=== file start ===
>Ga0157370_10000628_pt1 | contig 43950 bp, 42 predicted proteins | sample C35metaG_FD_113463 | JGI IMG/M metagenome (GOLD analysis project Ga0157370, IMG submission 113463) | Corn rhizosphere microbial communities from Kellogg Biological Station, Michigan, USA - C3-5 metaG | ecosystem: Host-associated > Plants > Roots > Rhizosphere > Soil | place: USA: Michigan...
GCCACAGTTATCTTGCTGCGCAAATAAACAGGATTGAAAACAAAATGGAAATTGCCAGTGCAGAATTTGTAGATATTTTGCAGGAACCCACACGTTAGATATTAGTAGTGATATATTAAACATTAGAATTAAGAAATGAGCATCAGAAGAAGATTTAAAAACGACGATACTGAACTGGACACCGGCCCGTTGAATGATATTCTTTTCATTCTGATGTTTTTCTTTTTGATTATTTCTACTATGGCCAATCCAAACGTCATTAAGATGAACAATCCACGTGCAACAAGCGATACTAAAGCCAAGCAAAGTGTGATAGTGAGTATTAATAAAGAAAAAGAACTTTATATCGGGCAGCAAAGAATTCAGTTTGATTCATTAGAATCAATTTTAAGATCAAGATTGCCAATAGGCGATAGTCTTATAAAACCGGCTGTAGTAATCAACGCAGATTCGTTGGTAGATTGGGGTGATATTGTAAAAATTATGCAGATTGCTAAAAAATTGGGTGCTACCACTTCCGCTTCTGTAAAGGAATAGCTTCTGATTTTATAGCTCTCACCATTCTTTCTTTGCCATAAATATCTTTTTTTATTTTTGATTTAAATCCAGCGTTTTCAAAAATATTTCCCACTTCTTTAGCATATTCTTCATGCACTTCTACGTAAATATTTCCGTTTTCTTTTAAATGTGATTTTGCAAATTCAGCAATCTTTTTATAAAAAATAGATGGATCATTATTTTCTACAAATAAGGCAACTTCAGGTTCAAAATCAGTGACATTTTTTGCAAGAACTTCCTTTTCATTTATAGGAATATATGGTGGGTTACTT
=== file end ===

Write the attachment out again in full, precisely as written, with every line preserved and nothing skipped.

>Ga0157370_10000628_pt1 | contig 43950 bp, 42 predicted proteins | sample C35metaG_FD_113463 | JGI IMG/M metagenome (GOLD analysis project Ga0157370, IMG submission 113463) | Corn rhizosphere microbial communities from Kellogg Biological Station, Michigan, USA - C3-5 metaG | ecosystem: Host-associated > Plants > Roots > Rhizosphere > Soil | place: USA: Michigan...
GCCACAGTTATCTTGCTGCGCAAATAAACAGGATTGAAAACAAAATGGAAATTGCCAGTGCAGAATTTGTAGATATTTTGCAGGAACCCACACGTTAGATATTAGTAGTGATATATTAAACATTAGAATTAAGAAATGAGCATCAGAAGAAGATTTAAAAACGACGATACTGAACTGGACACCGGCCCGTTGAATGATATTCTTTTCATTCTGATGTTTTTCTTTTTGATTATTTCTACTATGGCCAATCCAAACGTCATTAAGATGAACAATCCACGTGCAACAAGCGATACTAAAGCCAAGCAAAGTGTGATAGTGAGTATTAATAAAGAAAAAGAACTTTATATCGGGCAGCAAAGAATTCAGTTTGATTCATTAGAATCAATTTTAAGATCAAGATTGCCAATAGGCGATAGTCTTATAAAACCGGCTGTAGTAATCAACGCAGATTCGTTGGTAGATTGGGGTGATATTGTAAAAATTATGCAGATTGCTAAAAAATTGGGTGCTACCACTTCCGCTTCTGTAAAGGAATAGCTTCTGATTTTATAGCTCTCACCATTCTTTCTTTGCCATAAATATCTTTTTTTATTTTTGATTTAAATCCAGCGTTTTCAAAAATATTTCCCACTTCTTTAGCATATTCTTCATGCACTTCTACGTAAATATTTCCGTTTTCTTTTAAATGTGATTTTGCAAATTCAGCAATCTTTTTATAAAAAATAGATGGATCATTATTTTCTACAAATAAGGCAACTTCAGGTTCAAAATCAGTGACATTTTTTGCAAGAACTTCCTTTTCATTTATAGGAATATATGGTGGGTTACTT